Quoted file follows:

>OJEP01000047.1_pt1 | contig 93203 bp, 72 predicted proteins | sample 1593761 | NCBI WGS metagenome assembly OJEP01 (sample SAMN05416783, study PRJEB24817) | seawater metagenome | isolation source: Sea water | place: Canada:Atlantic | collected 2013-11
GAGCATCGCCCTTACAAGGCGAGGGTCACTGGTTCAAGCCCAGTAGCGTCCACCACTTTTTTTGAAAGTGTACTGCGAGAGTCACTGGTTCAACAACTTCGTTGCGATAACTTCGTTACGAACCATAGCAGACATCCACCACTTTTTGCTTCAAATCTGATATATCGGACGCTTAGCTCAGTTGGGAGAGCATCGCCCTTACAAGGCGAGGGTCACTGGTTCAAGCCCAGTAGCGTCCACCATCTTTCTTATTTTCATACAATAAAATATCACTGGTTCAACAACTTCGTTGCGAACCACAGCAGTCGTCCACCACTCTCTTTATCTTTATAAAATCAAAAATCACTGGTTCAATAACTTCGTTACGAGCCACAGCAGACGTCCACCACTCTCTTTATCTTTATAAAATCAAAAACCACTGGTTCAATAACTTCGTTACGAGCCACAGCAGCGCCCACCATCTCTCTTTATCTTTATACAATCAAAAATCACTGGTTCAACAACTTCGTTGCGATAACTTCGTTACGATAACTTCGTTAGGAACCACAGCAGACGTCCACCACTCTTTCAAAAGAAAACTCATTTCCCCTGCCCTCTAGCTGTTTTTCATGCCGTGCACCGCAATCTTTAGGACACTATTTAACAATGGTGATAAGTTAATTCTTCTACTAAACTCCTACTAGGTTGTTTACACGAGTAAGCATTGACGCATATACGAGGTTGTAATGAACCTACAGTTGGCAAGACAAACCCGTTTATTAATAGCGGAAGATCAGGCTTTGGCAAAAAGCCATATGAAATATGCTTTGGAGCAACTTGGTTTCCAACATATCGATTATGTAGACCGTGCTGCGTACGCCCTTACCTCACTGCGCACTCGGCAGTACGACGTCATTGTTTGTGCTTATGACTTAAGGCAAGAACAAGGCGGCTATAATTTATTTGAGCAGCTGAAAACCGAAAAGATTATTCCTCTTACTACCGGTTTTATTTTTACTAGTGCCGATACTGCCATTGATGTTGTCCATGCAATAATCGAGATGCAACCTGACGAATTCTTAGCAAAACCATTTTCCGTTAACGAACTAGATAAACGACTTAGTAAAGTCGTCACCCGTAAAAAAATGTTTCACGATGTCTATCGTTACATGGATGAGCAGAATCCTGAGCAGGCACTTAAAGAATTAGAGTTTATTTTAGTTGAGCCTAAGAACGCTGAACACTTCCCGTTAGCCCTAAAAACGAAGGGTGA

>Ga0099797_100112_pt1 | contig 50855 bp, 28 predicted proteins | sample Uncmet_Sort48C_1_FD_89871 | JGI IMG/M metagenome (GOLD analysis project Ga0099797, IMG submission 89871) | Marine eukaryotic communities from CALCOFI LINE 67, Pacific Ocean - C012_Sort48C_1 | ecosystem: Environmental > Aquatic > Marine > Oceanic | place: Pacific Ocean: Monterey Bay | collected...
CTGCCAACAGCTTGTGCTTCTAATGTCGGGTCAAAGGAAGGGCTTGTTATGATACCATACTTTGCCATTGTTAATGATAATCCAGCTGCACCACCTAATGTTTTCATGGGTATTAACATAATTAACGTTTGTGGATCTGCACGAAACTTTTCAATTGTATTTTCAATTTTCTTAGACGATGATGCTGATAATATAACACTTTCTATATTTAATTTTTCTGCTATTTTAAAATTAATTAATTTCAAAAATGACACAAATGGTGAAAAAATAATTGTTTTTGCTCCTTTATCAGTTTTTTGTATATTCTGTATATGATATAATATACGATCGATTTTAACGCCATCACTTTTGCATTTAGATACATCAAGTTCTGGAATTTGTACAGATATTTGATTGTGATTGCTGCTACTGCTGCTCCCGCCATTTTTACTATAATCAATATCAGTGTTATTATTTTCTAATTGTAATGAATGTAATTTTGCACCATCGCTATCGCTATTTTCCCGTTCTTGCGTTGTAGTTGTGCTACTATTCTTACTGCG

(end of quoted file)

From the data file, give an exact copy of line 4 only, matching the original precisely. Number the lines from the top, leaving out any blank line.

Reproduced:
CTGCCAACAGCTTGTGCTTCTAATGTCGGGTCAAAGGAAGGGCTTGTTATGATACCATACTTTGCCATTGTTAATGATAATCCAGCTGCACCACCTAATGTTTTCATGGGTATTAACATAATTAACGTTTGTGGATCTGCACGAAACTTTTCAATTGTATTTTCAATTTTCTTAGACGATGATGCTGATAATATAACACTTTCTATATTTAATTTTTCTGCTATTTTAAAATTAATTAATTTCAAAAATGACACAAATGGTGAAAAAATAATTGTTTTTGCTCCTTTATCAGTTTTTTGTATATTCTGTATATGATATAATATACGATCGATTTTAACGCCATCACTTTTGCATTTAGATACATCAAGTTCTGGAATTTGTACAGATATTTGATTGTGATTGCTGCTACTGCTGCTCCCGCCATTTTTACTATAATCAATATCAGTGTTATTATTTTCTAATTGTAATGAATGTAATTTTGCACCATCGCTATCGCTATTTTCCCGTTCTTGCGTTGTAGTTGTGCTACTATTCTTACTGCG